Malaysia Flight Ended in Ocean; No Survivors

Malaysian Prime Minister Najib Razar said Monday that a new analysis of electronic data shows that Malaysia Airlines Flight 370 with 239 people aboard "ended" in a remote area of the Indian Ocean and indicated there were no survivors.

Just before the prime minister spoke in Kuala Lumpur, the airlines sent a brief text message to family members of the passengers saying, "(w)e have to assume beyond any reasonable doubt that MH370 has been lost and that none of those on board survived."

The prime minister said the new information, based on an unprecedented analysis of satellite data from Inmarsat and by British accident investigators, shows that the plane went down in the southern Indian Ocean west of Perth, Australia.

"This is a remote location, far from any possible landing site," Najib said in a brief, televised statement. "It is therefore with deep sadness and regret that I must inform you that according to this new data Flight MH370 ended in the southern Indian Ocean."

The purported crash area is the same location west of Perth where satellite images have shown signs of debris that could be connected to the missing Boeing 777, which left Kuala Lumpur bound for Beijing on March 8.

A Chinese plane had already reporting spotting "suspicious objects in the southern Indian Ocean" during its search for the missing aircraft and an Australian search plane also spotted potential debris, said to be "circular" and "rectangular."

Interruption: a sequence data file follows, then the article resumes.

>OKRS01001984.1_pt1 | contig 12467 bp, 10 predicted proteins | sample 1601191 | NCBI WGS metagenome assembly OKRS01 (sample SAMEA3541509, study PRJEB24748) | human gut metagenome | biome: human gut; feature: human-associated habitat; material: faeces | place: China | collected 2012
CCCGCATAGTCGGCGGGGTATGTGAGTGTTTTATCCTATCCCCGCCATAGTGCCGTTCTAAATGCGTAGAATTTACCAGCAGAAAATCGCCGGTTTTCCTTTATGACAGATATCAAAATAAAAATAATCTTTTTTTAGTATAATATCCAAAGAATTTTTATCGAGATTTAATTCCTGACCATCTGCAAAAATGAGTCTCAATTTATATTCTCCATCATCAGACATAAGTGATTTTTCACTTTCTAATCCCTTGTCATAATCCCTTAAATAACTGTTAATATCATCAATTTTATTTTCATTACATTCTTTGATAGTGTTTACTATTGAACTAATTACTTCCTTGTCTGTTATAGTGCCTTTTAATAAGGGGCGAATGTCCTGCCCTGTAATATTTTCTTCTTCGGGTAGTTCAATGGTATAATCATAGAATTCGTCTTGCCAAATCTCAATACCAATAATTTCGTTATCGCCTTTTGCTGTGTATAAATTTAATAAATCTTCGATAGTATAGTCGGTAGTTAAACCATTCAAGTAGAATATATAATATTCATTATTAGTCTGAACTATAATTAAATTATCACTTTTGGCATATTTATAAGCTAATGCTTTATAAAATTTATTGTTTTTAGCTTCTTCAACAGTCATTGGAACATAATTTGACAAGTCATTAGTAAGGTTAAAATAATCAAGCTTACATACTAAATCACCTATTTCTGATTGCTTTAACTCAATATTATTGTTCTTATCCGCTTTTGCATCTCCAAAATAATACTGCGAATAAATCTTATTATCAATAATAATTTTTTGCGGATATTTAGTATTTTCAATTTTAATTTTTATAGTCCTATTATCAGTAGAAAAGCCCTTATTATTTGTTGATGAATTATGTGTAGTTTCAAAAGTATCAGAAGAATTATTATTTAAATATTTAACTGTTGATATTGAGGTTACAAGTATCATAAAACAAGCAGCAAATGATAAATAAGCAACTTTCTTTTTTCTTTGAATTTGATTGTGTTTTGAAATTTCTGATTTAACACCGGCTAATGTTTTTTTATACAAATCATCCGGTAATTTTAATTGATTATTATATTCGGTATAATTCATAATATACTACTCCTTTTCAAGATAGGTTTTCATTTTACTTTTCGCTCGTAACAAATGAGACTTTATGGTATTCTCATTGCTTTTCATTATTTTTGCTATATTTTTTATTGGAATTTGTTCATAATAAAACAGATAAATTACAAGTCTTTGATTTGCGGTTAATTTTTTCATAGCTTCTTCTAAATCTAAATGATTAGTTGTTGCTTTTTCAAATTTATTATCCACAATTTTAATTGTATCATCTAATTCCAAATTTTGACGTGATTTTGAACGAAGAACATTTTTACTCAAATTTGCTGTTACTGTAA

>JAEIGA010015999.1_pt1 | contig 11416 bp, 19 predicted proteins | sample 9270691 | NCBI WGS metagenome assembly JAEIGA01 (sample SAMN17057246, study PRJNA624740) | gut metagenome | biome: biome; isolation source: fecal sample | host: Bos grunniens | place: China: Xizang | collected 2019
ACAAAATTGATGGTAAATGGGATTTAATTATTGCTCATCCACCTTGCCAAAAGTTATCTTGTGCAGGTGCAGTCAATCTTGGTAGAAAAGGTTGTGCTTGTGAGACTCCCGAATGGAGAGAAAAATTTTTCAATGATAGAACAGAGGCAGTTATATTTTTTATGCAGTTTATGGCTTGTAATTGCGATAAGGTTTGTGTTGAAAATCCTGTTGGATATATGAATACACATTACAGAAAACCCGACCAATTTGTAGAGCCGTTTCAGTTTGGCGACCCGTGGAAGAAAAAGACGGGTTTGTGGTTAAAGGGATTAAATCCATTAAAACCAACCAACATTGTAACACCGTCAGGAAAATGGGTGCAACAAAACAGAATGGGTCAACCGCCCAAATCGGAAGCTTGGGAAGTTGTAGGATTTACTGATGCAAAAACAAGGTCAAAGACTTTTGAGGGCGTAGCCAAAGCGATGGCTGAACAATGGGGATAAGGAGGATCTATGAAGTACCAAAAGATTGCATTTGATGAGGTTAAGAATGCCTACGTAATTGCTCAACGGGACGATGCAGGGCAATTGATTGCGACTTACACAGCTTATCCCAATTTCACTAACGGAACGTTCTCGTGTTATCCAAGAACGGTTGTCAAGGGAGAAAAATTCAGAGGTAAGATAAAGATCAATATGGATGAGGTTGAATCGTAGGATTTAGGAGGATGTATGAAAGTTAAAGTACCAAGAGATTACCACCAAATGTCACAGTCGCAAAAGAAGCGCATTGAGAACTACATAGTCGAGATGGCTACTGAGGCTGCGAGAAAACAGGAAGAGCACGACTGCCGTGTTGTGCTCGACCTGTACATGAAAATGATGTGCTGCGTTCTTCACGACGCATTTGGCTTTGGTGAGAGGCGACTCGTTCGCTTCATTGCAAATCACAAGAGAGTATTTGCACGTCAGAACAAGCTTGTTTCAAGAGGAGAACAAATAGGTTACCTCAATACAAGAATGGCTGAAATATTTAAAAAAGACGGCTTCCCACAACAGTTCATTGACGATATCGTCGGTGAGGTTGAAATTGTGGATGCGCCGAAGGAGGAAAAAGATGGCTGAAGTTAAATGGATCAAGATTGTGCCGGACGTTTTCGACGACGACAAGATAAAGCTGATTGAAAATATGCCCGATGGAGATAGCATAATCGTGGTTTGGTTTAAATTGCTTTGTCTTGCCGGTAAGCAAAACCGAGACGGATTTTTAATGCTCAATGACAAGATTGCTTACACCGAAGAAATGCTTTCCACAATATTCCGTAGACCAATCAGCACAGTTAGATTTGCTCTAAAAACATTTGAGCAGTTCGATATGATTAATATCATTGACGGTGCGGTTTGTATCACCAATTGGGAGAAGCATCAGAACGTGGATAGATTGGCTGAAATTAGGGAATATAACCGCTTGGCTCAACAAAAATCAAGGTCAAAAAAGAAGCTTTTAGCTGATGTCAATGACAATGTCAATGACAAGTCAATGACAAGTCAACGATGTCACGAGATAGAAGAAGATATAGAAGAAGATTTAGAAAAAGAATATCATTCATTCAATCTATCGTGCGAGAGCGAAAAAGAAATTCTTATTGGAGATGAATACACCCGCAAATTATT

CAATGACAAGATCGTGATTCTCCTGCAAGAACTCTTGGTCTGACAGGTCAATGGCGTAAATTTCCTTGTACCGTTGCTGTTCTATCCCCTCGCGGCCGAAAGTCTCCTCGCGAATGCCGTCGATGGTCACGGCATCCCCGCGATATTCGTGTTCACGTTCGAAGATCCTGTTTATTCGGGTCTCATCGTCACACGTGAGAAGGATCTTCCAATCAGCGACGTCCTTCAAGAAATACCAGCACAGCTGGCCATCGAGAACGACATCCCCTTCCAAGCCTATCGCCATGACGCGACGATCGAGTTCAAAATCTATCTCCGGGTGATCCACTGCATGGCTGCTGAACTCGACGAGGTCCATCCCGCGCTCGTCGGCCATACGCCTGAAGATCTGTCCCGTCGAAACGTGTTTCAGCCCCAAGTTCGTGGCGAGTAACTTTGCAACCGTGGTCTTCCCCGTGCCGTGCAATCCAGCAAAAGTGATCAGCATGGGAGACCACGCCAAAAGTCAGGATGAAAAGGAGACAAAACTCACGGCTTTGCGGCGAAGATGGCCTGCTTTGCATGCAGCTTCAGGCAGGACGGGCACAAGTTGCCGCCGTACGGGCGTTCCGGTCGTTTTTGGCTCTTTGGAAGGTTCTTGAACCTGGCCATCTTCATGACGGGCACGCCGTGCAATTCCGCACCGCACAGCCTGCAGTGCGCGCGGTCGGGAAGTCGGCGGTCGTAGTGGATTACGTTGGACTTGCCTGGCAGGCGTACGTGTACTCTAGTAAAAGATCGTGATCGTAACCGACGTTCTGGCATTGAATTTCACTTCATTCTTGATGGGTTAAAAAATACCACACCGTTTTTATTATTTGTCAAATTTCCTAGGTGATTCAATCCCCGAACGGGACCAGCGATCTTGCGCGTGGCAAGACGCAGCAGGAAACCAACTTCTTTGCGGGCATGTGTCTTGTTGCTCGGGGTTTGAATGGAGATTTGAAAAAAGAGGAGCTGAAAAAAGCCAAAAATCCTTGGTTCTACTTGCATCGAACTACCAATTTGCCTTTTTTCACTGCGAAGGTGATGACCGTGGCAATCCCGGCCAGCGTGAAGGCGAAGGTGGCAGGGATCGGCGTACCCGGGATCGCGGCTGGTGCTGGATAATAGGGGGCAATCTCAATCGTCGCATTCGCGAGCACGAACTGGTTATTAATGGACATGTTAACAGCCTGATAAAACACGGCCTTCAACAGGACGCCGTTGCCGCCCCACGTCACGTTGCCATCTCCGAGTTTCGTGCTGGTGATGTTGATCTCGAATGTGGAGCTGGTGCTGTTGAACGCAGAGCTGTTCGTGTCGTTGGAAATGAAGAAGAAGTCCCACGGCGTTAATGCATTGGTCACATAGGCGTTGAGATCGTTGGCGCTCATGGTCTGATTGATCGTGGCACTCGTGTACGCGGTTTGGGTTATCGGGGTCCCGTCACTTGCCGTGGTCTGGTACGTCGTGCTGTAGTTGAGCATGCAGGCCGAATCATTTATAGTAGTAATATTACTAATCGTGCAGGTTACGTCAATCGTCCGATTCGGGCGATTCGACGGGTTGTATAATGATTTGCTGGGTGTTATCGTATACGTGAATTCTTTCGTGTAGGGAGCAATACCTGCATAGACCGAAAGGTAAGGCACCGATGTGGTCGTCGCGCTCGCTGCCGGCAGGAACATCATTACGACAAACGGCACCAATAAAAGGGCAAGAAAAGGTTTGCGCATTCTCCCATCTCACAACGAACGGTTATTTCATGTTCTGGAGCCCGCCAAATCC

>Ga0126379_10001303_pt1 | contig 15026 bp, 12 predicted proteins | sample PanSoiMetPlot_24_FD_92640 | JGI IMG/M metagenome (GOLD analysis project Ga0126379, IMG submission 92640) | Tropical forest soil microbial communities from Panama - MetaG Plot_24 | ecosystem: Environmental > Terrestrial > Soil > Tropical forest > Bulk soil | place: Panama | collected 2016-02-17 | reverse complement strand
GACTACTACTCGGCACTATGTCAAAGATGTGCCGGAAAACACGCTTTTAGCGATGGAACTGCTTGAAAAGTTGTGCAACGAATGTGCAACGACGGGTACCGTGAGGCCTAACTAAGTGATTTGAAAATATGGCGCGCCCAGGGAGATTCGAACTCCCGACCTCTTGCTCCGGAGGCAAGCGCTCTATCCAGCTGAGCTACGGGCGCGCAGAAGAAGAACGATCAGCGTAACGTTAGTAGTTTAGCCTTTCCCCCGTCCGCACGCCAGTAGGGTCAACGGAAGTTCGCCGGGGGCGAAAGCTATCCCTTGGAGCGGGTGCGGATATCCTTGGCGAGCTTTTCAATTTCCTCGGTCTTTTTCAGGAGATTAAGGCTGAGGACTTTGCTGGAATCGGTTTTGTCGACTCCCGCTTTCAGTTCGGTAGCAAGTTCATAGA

Najib, who wore a somber, black suit and took no questions, noted that the airlines had informed the family members of the latest findings, adding, "For them, the past few weeks have been heartbreaking; I know this news must be harder still. I urge the media to respect their privacy, and to allow them the space they need at this difficult time."

Sarah Bajc, the girlfriend of one of the American passengers, Philip Wood, said in an e-mail that she feels a need to "regroup" after the latest news.

"The announcement is on data only, no confirmed wreckage so no real closure," Bajc writes. "I need closure to be certain but cannot keep on with public efforts against all odds. I STILL feel his presence, so perhaps it was his soul all along."

Reached for comment, Aubrey Wood, Philip's 76-year-old father, said, "I just can't talk to you right now."

Inmarsat, which provided the electronic data, owns and operates a global satellite network. An initial analysis of the information had indicated several possible flight paths for the airliner, including a northern route.

Rain and poor weather conditions slowed the search in the purported crash area about 1,500 miles southwest of Perth.

The objects were being treated as new leads in the case that has baffled investigators for more than two weeks rather than concrete evidence.

Malaysia's transport minister said in his daily news conference earlier that both objects sighted by Australia are orange in color and might be recovered by an Australian ship in as soon as a few hours.

Hishammuddin Hussein said the missing jetliner had been carrying wooden pallets in its cargo hold.

And speaking to parliament, Australia's Prime Minister Tony Abbott said: "I can advise the House that HMS Success is on the scene and is attempting to locate and recover these objects," adding that "one of the great mysteries of our time" may be closer to being resolved.

The crew of the Chinese Ilyushin IL-76 plane saw the objects in an area that had been identified by satellite imagery as containing possible debris from the missing plane, China's state news agency Xinhua reported. The crew relayed the coordinates of the objects to the Australian command center and to a Chinese ship, the icebreaker Xuelong, which is on its way to the location.

China earlier released a satellite image captured Tuesday depicting an object located about 75 miles south of where an Australian satellite picked up an image of two objects a week ago.

A Xinhua correspondent aboard the IL-76 aircraft said the Chinese crew spotted two large floating objects and several smaller, white objects scattered over several kilometers.


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